Roll up small balls of cookie dough on the prepared cookie tray about 1 1/2 inches apart from each other. Use the tines of a fork to press down the center of the cookie. Bake for 10 – 13 minutes until the cookies are set. Be certain not to overbake. They are best when stored in air-tight containers at room temperature, as most soft cookies are.  Crunchy outsides and would be tasty served up with strawberry jam with tea.
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Disclaimer:This blog reflects my own personal beliefs about the health benefits of being gluten-free. I am not a Medical or Health Care professional and any information or products contained in this blog are not meant to replace your responsibility to consult with the appropriate health care provider about your own circumstances and concerns. I am also an affiliate for many of the products promoted on this site meaning that I get a commission if you click and purchase. Thank you for supporting my continued ability to provide information through this website.

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Thursday, May 19, 2011

GF Parenting: The Challenge Around Puberty



Here's an email I received from Dr. Ritamarie today... there are links to her blog and exciting new classes (online and in-person) that I thought I would share in their fullness for parents of teens everywhere:

Wow is all I can say.

I spend my days teaching people how to achieve vibrant health, reverse disease, balance their hormones, sharpen their minds and raise healthy kids on a nutrient dense, whole, unprocessed fresh organic food…preferably gluten-free diet.  I’ve raised my kids on whole foods since birth and as a result they have experienced amazing health and strength. 

You can imagine my shock and horror at the news I heard yesterday about my younger son, soon to be 13 years old. 

Read all about it HERE. 

Love, Health and Joy,

Dr. Ritamarie

P.S. Tune in to Blog Talk Radio:  www.drritamarieradio.com at  1:00 PM central time for: Cleanse Your Way to Your Summer Body: Simple Energizing and Strengthening Strategies to Stretch Your Summertime Fun 

P.P.S.  Sunday is a Food Preparation Class unlike any you’ve ever seen.  Learn to make Gluten Free Living Foods Versions of your favorite summer picnic foods – burgers, coleslaw, potato salad, onion rings and even…HOT DOGS.  While hot dogs don’t make me jump up and down for joy – I never was a fan…I am excited to learn how to make them for my son (guess which one) and my nieces and nephews.  This is a brand new recipe that Karen has been perfecting for months.  I can’t wait to share it with you! 

Go HERE to learn more and signup for the class…online or in person.  The in person attendees get to actually enjoy sampling the food as we make it!   Yummy!!!! 

P.P.S.  I forgot to mention we’ll be making Strawberry Shortcake for Dessert!  Gluten Free, Raw and delicious of course…without sugar or oil! 

P.P.P.S. I am so horrified about what I learned about my son yesterday, I had to blog about it!
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Disclaimer:This blog reflects my own personal beliefs about the health benefits of being gluten-free. I am not a Medical or Health Care professional and any information or products contained in this blog are not meant to replace your responsibility to consult with the appropriate health care provider about your own circumstances and concerns. I am also an affiliate for many of the products promoted on this site meaning that I get a commission if you click and purchase. Thank you for supporting my continued ability to provide information through this website.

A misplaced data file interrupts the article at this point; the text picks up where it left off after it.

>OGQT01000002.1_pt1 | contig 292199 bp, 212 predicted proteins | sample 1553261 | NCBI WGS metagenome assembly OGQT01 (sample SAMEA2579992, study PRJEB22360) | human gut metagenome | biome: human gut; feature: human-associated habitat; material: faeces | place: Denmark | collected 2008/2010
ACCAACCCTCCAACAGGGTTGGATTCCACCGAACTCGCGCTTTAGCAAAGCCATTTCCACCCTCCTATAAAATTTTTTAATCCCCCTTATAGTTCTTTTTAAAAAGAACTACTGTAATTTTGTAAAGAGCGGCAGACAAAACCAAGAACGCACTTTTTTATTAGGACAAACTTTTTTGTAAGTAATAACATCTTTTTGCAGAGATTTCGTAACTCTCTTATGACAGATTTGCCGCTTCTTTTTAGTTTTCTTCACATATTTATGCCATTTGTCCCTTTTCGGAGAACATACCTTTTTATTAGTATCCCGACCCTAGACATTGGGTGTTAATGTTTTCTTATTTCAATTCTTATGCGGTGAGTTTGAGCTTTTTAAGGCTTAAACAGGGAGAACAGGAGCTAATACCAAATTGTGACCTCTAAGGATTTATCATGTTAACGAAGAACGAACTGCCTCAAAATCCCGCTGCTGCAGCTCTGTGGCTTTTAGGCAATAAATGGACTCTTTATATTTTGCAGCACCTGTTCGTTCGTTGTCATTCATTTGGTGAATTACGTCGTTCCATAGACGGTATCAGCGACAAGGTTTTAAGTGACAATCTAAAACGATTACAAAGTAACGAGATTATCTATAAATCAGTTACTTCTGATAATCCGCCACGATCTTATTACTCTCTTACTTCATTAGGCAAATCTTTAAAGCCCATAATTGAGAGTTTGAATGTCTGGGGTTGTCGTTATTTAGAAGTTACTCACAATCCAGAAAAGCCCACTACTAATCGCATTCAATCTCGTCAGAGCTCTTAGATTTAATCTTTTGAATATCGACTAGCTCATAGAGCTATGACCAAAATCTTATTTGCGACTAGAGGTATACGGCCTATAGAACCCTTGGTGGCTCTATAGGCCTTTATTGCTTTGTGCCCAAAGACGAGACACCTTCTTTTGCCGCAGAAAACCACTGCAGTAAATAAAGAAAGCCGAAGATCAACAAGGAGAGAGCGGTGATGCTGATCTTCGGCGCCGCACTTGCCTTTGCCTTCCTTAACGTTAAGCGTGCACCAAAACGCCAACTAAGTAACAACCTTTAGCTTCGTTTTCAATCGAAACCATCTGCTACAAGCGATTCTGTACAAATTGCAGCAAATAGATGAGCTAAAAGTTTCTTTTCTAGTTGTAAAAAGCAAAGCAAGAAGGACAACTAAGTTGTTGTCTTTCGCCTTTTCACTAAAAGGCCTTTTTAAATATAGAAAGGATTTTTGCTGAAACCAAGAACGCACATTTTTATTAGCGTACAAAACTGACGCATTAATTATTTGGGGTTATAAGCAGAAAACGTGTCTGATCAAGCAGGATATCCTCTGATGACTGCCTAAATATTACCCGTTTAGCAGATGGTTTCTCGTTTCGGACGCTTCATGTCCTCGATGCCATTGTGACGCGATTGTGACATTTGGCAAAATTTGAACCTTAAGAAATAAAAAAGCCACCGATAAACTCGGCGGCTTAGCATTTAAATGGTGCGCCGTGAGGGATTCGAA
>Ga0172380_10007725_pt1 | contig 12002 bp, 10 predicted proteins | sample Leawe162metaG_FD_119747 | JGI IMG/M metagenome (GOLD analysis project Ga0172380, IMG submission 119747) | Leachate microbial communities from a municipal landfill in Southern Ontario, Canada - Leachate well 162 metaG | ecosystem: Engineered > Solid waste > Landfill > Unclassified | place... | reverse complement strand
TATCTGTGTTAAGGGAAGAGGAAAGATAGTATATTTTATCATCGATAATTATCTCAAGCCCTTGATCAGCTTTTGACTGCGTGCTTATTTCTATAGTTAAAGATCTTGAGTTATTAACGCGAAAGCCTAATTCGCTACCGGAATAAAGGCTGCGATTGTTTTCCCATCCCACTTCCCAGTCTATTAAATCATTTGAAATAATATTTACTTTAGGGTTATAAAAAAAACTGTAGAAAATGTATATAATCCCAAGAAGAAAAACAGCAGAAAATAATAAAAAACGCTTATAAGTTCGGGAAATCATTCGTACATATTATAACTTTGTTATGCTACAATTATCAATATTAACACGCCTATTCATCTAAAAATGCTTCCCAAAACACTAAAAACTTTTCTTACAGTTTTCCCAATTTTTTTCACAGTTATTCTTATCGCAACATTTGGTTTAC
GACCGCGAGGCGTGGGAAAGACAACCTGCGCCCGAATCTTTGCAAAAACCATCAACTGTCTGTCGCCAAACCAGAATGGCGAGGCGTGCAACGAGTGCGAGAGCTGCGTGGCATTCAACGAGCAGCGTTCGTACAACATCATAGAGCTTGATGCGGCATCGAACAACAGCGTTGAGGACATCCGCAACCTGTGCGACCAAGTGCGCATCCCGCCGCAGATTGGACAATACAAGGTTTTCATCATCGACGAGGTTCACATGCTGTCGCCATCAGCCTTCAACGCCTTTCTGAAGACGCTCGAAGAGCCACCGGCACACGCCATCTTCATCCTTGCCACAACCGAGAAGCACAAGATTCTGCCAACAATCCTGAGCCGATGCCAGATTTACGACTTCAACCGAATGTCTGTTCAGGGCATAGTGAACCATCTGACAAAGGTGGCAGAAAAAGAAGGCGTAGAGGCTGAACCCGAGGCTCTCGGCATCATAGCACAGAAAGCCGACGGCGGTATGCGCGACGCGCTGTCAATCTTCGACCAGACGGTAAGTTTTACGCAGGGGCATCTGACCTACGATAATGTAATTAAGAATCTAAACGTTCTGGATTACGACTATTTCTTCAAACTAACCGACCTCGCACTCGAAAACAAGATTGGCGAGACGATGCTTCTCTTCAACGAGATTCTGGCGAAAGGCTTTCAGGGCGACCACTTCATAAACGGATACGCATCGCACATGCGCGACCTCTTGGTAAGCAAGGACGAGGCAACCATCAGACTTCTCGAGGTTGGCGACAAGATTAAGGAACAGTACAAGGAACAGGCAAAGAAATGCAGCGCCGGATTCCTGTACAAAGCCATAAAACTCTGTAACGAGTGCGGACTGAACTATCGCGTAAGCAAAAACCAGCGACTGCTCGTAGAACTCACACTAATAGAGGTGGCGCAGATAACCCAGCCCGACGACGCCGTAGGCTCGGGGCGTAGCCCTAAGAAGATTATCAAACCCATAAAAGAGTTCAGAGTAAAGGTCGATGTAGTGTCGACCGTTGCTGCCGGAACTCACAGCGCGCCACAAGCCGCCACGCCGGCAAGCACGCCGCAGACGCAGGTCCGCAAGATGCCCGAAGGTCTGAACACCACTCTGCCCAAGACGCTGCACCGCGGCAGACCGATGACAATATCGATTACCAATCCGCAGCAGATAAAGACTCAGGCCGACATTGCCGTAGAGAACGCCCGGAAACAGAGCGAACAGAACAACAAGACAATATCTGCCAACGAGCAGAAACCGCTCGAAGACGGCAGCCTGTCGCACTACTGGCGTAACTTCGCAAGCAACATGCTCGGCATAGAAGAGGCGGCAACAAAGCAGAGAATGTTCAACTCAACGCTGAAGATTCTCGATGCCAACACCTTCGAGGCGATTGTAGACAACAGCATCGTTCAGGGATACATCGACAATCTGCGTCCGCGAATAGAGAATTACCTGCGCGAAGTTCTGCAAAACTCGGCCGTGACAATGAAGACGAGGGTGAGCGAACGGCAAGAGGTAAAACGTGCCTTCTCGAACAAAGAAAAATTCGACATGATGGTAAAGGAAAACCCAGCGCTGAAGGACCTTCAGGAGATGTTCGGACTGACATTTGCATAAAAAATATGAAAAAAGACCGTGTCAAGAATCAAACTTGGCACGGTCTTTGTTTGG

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Wednesday, May 18, 2011

Recipe for Biscuits and Gravy



Here is another delicious recipe using the buckwheat crispies (dehydrated, soaked buckwheat groats), this time the crispies have been ground up into a mild-tasting, lovely flour to make light biscuits, crunchy and crispy on the outside and soft and chewy inside. If you don't have a dehydrator (I use an Excalibur dehydrator) you can set your oven to 125F, leave the door open a bit, and dehydrate that way for several hours until dry (not the most eco-friendly way to do it, but it gives you pretty good results and will help you decide whether a dehydrator is a good investment for you :)  This is an adaptation of Ani Phyo's Biscuits and Gravy in her book Ani's Raw Food Essentials.

INGREDIENTS FOR BISCUITS:

  • 2 C. Buckwheat Crispies
  • 1/4 C. Flaxseed
  • 1/4 C. Extra Virgin Olive Oil
  • 1 tsp. Celtic Sea Salt
  • 1 1/2 C. filtered Water
    • Grind up the Crispies and the Flaxseed in a coffee bean grinder or a high speed blender until a light powder (the crispies) and a fine meal (the flaxseed).
    • Place 4 first ingredients in a food processor and mix well adding water last, and processing until you have a robust thick batter.
    • With a 1/3 C.measuring cup, scoop the dough and put onto a 14" Excalibur tray/sheet.  Touch up slightly with fingers to make a biscuit shape (they shape up pretty darn good-- my Grade Nine Home Ec. teacher would be proud)
    • You should get 8-10 biscuits.  Make a double batch if you like, just doubling all ingredients above.  
    • Dehydrate at 105F for about 8-10 hours and then flip and dehydrate another 2-4 hours (you want them crisp on the outside and NOT mushy on the inside)
    • You could add raisins, currents, dry cranberries, nuts, blueberries before making the batter if you don't want to go the savoury route.
MISO-ALMOND GRAVY INGREDIENTS

  • 1/2 C. soaked, rinsed, hulled Almonds (I pop off the skins after a soaking)
  • 1/2 C. Nutritional Yeast
  • 1 T. Olive Oil
  • 1 T. Yellow Miso (I live on this stuff)
  • 2 tsp. fresh Lemon Juice
  • 1/2 C. filtered Water
Blend everything together until smooth.  This is the best-tasting gravy I've ever made.  Ani Phyo uses cashews, and you can use any raw nut or seeds you want... I would soak (and rinse 3X) whatever nut you use for about 3-6 hours before-hand to remove the inhibitors which are a toxin of sorts).  The gravy will keep in your fridge for up to 5 days.  If nuts are an allergy issue, just use the other ingredients for a very passable substitution (with a little more olive oil).